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Acts of Kindness

The Ability to Connect Deeply

June 2024
— Reading Time: 3 minutes

We have been working on how to promote our book and during this process, Justin and I wrote a testimonial about each other, to bring to you further insights into who we are. I am sure it will be no surprise to you to know that Justin’s words about me brought me to grateful tears.

In particular, Justin wrote about my ability to ‘deeply connect with people’. I reflected on this and about what may have helped me develop this important human ability. One of the factors, I believe, is my early years in Broken Hill. When I was around 10 years of age, my parents bought their first hotel in Broken Hill west, or Railway town as it was known. This hotel, the Gasworks Hotel – as we had the railway yards and the gasworks abutting our hotel – was a working man’s pub which boasted regulars who were of this demographic.

For my sister and I, these regular drinkers became our extended family. We are able to describe them and tell stories about them in minute detail to this day as I write in my ‘encore’ years. With them and because of them, I was able to see lives which challenged my very narrow emerging view of the world of ‘grownups’. I still wonder what their lives might have been beyond the hotel. I still marvel how the hotel became a community hub where friendships formed, and a glass of beer was the currency.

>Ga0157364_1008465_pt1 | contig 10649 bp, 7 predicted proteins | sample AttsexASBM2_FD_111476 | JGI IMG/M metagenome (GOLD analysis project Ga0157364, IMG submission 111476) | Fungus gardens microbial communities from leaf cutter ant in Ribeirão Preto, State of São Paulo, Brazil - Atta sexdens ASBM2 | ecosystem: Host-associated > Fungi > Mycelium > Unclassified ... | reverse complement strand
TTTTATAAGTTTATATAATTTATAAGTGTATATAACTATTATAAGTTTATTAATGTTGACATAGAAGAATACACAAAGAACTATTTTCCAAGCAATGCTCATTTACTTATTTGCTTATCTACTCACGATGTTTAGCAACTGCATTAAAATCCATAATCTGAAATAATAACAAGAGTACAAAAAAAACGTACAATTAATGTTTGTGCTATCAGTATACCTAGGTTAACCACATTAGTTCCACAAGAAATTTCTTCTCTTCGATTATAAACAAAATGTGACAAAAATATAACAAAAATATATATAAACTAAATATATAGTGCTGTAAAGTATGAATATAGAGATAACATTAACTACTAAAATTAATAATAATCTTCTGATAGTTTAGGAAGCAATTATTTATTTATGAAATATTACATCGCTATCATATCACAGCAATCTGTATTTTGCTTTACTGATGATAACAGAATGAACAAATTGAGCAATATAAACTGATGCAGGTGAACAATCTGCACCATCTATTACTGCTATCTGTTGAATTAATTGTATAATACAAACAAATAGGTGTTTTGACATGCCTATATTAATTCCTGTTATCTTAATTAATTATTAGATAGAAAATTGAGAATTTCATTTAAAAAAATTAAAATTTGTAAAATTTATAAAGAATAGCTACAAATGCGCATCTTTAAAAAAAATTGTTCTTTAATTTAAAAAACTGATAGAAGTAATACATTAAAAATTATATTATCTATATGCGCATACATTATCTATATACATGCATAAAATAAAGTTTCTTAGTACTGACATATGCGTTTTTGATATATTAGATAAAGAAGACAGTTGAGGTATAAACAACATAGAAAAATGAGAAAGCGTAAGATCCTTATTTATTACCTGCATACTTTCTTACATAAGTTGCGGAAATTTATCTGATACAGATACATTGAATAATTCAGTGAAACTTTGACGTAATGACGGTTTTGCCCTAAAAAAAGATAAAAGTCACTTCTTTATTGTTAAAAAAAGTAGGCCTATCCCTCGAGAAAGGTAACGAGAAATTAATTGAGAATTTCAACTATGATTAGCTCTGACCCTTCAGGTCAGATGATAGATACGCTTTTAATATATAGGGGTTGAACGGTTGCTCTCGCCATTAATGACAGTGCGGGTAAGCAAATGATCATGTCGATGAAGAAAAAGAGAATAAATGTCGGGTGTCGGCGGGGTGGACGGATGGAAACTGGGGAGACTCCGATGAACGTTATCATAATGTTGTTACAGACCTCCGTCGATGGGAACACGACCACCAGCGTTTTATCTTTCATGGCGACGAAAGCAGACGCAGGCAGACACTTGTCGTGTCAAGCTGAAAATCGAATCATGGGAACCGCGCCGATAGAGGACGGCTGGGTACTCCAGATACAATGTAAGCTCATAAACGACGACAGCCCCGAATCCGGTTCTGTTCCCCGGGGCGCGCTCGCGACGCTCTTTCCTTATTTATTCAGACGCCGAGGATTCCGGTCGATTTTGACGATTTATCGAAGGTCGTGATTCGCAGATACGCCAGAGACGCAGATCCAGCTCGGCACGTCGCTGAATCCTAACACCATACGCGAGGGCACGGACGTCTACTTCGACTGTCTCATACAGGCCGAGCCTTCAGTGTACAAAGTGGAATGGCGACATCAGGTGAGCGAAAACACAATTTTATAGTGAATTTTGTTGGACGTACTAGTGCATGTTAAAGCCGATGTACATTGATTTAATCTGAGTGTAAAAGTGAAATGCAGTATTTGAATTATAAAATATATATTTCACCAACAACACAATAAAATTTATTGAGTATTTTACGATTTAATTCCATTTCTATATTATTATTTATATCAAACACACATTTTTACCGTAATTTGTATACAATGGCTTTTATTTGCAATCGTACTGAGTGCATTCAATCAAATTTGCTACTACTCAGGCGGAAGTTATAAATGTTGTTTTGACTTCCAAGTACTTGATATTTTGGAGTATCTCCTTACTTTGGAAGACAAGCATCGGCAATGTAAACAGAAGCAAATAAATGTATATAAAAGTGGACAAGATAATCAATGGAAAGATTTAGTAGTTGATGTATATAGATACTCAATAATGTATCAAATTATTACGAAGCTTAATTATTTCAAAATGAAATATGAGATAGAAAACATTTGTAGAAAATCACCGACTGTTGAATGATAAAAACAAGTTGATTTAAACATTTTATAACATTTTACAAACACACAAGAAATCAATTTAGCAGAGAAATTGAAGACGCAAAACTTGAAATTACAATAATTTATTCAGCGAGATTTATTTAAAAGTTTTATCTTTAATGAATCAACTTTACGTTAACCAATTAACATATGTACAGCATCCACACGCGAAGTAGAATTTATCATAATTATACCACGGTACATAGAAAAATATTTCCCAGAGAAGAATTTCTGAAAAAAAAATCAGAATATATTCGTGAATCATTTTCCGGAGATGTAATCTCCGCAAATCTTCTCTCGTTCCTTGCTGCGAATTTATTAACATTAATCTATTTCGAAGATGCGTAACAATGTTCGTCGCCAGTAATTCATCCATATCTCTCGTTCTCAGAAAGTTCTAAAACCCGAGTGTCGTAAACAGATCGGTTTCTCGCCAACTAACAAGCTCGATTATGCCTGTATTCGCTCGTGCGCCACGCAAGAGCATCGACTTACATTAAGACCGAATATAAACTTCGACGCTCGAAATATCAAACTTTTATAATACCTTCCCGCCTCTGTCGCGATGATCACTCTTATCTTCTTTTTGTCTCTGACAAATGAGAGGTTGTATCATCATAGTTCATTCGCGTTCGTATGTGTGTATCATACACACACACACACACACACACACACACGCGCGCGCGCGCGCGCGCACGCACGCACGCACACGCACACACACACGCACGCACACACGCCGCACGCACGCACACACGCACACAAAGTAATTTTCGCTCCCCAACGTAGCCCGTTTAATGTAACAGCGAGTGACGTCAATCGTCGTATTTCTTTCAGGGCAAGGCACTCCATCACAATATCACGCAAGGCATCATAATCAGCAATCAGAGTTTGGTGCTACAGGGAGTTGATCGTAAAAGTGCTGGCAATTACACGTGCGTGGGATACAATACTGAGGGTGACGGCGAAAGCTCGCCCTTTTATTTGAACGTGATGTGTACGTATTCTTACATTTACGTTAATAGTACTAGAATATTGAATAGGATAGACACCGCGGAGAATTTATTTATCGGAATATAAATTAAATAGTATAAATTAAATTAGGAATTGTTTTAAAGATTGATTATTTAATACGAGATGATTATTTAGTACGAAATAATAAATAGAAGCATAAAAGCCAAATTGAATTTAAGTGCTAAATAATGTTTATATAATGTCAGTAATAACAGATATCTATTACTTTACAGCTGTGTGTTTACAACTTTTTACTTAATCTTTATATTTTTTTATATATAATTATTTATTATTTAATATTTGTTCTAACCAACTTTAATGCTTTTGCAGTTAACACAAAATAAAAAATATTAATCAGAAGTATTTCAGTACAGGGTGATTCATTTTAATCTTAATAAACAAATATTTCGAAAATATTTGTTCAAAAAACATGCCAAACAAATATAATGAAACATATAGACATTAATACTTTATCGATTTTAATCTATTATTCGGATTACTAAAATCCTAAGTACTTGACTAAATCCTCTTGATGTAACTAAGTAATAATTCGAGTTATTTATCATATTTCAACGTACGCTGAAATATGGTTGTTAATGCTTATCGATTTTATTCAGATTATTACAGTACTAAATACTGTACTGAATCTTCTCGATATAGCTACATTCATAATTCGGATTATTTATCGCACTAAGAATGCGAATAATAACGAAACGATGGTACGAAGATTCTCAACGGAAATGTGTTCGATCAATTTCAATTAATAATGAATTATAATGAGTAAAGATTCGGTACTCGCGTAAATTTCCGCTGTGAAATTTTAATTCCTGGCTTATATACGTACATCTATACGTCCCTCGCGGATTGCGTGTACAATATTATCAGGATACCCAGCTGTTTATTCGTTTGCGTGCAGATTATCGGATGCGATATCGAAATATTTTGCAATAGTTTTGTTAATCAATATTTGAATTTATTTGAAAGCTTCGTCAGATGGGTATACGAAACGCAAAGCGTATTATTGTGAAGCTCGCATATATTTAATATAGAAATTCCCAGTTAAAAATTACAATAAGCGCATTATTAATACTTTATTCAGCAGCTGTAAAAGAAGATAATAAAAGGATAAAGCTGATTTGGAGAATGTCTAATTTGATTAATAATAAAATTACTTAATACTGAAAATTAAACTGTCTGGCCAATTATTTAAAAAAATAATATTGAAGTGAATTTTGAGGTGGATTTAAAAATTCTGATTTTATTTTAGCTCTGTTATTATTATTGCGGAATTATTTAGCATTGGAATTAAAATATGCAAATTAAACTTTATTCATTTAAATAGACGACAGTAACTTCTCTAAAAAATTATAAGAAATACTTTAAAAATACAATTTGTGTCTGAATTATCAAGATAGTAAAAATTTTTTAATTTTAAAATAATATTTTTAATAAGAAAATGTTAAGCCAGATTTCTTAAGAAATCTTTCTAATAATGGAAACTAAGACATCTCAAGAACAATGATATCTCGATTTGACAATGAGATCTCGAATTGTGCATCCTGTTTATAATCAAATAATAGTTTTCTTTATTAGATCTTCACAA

The kindness that we received as young girls in that working man’s pub led me to understand that human beings are diverse, and that hearts and minds must be understood and not pre-judged according to circumstance, appearance or occupation. Learning to look beyond such superficialities, to withhold judgement and not to equate a person’s worth with their possessions, were valuable lessons gained in this unlikely ‘classroom’.

Another factor to which I attribute my ability to connect deeply, is my passion for books. My mother, a teacher also, serialised books for her four children, bringing them to life and forever associating them for me with love, warmth and connection. Beyond connecting with Mum and my siblings, the books themselves, within their pages, introduced me to many and various people and situations. I remember saying to my own classes in later years as a teacher, that books were my way of escaping my egocentric perspective of people and the world. They were a window into other ways of seeing, other lenses through which to view the world. By reading avidly throughout my life, I have been able to learn to empathise with other ways of seeing, other points of view. I have been able to extend my understanding of human nature and perspectives, to stretch myself and to challenge myself with the perceptions of others ‘not like me’.

These two factors have significantly contributed to forming me into the adult I have become. Accepting and embracing Justin’s tribute, I now see how the imperative to connect, a survival skill present in all human beings as social animals with a herd instinct, has been grown and deepened in my life. To be able to use this developed skill in my current wellbeing service and to be recognised for it, is truly fulfilling.

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